Ms. Brathwaite was critical of some factors she said affected the office’s effectiveness. Budget-driven travel restrictions made it difficult to adequately service complainants on the sister islands, and annual reports were often late in getting to the House of Assembly because of what she saw as an unnecessary step in bringing them to Cabinet.
But she did state that the office is effective in offering advice to community members on issues like land rights, though she said those interactions aren’t recorded in detail.
“The act itself has limited effectiveness because we are unable to demand that individuals, public officers, follow through on recommendations that we make,” she noted, calling for an amendment.
She said the public has been calling for legislation with more teeth since Mr. Georges’ time. She suggested several options, including measures giving the office more power to enforce its recommendations.
As Mr. Rawat summarised, the complaints commissioner submits its reports to relevant ministries, and if no appropriate action is taken, she writes a report to be laid in the House of Assembly.
However, both commissioners said submitting reports to the House is often fruitless given that there is no special committee to consider their recommendations.
But the office has dealt with more recent challenges as well.
One of the biggest was losing the staffer who served as office generalist — and who Ms. Brathwaite noted was the only one of the four staff members who speaks Spanish — because the office couldn’t secure additional funding to rebuild after the 2017 hurricanes.
Ms. Smith-Penn emphasised that the territory suffered heavy damage to government offices and experienced a large exodus of people in the aftermath of the 2017 hurricanes. She said rebuilding from such an event takes time and was stymied by the pandemic.
“We have not been able to rebound from that,” she said. “When you ask about the point of whether there has been very much improvement, I would just mention that we have gone out. We have devoted a considerable period of time from the first of January to date to going out and visiting public offices. We haven’t gotten to every single one, but we are going to do so.”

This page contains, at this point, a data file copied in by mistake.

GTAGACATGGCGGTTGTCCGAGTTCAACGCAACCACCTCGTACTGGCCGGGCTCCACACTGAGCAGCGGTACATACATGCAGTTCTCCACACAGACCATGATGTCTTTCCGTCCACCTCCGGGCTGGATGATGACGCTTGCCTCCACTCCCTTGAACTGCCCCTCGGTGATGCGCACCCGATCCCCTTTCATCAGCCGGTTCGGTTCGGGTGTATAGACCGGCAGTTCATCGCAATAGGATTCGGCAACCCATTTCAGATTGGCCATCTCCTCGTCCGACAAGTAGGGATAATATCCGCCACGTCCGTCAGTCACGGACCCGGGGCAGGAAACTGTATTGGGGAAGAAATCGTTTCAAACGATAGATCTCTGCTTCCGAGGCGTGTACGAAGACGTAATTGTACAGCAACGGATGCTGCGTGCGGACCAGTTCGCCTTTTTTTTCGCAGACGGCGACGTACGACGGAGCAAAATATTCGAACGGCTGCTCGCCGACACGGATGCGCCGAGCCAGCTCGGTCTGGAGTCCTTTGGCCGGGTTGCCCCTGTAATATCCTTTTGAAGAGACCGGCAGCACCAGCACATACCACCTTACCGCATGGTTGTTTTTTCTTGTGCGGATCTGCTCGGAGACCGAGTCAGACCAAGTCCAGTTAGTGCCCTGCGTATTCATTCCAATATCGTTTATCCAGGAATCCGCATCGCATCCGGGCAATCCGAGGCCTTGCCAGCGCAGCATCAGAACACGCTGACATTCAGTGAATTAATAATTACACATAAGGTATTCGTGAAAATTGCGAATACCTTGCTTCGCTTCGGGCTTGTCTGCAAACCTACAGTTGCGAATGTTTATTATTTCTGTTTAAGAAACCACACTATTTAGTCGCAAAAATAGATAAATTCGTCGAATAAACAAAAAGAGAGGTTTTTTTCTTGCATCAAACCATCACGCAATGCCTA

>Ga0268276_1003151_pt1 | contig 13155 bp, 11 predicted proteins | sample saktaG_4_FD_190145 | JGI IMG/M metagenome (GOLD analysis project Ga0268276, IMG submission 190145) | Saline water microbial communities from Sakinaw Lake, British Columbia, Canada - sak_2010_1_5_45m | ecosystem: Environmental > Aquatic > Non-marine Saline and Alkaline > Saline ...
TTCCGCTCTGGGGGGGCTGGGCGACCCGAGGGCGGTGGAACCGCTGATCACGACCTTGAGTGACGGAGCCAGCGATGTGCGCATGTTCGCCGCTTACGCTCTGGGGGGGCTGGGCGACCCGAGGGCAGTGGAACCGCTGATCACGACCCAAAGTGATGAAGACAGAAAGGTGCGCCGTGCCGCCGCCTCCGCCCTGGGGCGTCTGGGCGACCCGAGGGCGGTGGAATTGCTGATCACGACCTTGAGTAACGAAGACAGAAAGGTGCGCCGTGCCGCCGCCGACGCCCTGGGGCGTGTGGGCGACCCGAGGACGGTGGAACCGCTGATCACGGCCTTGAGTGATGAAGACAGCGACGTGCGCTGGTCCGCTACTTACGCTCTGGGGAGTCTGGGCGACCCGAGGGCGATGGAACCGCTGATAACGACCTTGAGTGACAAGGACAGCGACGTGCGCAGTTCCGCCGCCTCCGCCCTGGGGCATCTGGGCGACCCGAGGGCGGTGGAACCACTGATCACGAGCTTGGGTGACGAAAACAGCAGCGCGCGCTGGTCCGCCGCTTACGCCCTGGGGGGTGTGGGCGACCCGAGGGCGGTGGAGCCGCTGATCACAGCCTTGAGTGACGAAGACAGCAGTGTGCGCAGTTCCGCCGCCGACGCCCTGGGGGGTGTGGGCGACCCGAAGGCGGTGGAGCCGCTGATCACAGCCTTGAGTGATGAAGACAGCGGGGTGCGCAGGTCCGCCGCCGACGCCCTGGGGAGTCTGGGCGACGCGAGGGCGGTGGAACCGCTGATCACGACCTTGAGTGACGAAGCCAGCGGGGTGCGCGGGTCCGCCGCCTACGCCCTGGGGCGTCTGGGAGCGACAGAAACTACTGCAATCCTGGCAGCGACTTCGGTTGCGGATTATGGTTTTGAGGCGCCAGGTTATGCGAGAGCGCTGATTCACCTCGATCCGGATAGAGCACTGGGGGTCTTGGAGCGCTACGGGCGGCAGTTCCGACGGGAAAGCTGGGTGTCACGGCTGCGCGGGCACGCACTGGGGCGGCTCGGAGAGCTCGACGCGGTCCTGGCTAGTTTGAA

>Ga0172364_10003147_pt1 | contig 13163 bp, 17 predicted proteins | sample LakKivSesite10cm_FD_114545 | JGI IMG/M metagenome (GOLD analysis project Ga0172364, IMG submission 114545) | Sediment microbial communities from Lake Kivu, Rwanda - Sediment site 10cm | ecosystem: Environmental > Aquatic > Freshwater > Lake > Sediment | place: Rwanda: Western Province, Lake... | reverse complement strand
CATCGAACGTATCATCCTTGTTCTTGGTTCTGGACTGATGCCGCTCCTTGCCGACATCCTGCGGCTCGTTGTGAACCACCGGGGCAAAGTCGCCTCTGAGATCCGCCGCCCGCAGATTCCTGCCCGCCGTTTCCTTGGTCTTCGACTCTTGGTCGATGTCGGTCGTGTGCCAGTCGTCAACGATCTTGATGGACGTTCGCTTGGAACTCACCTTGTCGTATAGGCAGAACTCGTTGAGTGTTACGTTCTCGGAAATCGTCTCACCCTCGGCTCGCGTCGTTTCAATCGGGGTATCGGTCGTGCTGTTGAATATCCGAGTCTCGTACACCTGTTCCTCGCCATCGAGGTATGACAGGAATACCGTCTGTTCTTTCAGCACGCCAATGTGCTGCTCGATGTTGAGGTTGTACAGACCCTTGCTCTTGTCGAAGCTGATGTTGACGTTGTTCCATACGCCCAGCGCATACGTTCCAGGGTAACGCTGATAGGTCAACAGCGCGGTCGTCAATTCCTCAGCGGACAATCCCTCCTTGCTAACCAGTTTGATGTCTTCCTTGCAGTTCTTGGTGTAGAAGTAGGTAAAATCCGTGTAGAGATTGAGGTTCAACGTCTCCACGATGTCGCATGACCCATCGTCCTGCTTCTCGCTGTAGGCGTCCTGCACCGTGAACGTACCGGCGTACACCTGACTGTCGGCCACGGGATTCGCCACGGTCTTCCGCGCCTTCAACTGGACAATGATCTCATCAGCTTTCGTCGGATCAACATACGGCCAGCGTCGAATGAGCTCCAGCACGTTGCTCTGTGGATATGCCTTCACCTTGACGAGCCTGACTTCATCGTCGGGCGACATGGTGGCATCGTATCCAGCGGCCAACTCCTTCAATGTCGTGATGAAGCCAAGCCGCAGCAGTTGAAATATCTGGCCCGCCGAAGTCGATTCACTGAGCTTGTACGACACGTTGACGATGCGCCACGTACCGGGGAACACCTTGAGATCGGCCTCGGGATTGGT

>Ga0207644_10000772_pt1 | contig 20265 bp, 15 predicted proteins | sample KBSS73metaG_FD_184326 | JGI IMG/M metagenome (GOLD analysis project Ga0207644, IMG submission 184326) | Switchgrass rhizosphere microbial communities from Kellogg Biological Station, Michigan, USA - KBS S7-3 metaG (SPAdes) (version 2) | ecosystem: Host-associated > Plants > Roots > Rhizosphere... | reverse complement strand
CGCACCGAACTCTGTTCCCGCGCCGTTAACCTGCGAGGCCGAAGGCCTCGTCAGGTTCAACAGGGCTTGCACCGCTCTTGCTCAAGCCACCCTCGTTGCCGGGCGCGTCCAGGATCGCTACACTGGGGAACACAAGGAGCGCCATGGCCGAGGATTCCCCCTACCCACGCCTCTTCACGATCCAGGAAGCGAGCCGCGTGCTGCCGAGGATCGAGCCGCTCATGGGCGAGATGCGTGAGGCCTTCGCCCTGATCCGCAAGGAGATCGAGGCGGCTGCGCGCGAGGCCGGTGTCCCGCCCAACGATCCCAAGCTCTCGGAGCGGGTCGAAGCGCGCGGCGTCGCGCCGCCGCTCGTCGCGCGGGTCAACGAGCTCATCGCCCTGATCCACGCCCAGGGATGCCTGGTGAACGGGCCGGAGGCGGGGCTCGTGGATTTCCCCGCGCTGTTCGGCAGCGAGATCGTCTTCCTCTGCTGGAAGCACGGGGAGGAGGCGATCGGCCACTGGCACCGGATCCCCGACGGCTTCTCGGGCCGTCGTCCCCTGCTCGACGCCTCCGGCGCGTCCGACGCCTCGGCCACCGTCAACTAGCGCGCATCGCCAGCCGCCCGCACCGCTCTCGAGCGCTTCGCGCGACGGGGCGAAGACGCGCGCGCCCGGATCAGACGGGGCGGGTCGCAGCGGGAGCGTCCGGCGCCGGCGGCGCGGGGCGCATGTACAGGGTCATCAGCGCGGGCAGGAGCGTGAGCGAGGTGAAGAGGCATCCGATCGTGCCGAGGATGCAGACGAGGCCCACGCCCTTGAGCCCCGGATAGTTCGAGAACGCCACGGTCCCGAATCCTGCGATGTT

She said it is a human right for citizens to receive good quality public service, but also a right for officials to have satisfactory work conditions.
Ms. Smith-Penn said the commission’s outreach efforts to other public agencies are important right now.
“I can say on the record that working conditions for public officers, for the most part, are not the best at the present because of the rebuilding phase that we are still in,” she said. “Considerable resources have had to be reapplied to fighting the Covid-19 pandemic to keep persons in the territory safe.”
Even now, she said, securing personal protective equipment for officers is a challenge.
Human rights comm?
Two recommendations made in the Complaints Commission’s 2017 report were to enact freedom of information legislation and to widen the commission’s role to include a Human Rights Commission with an adequate budget, Mr. Rawat read.
Ms. Brathwaite said having a dedicated officer would help the Complaints Commission respond promptly to complaints involving human rights issues.
Her colleague added that though the commission can respond to such complaints currently, having a dedicated officer would provide a more formal avenue for reporting violations, ensuring better compliance with international conventions on human rights.
“Until that happens, we are quite happy to lead the charge,” Ms. Smith-Penn said.
Asked by Mr. Rawat if the commission would be more effective with a more autonomous budget system, Ms. Smith-Penn agreed.
Ms. Brathwaite said in one example the commission often paid much more for last-minute plane tickets and other items because of a prolonged process for funding approval.
“Public officers — I know I’ve had the problem — when we try our very best to control expenditure and say to persons that the public purse cannot afford something, we have been victimised,” Ms. Smith-Penn said.
Ms. Brathwaite said managing a budget, especially as money became tight in pandemic times, was difficult for the office because it was already down to the “bare bones” of core staff salaries, fees, property taxes and rent. Rent, she noted, doubled post-Irma.
She added that providing staff training is key to moving forward and making offices more effective.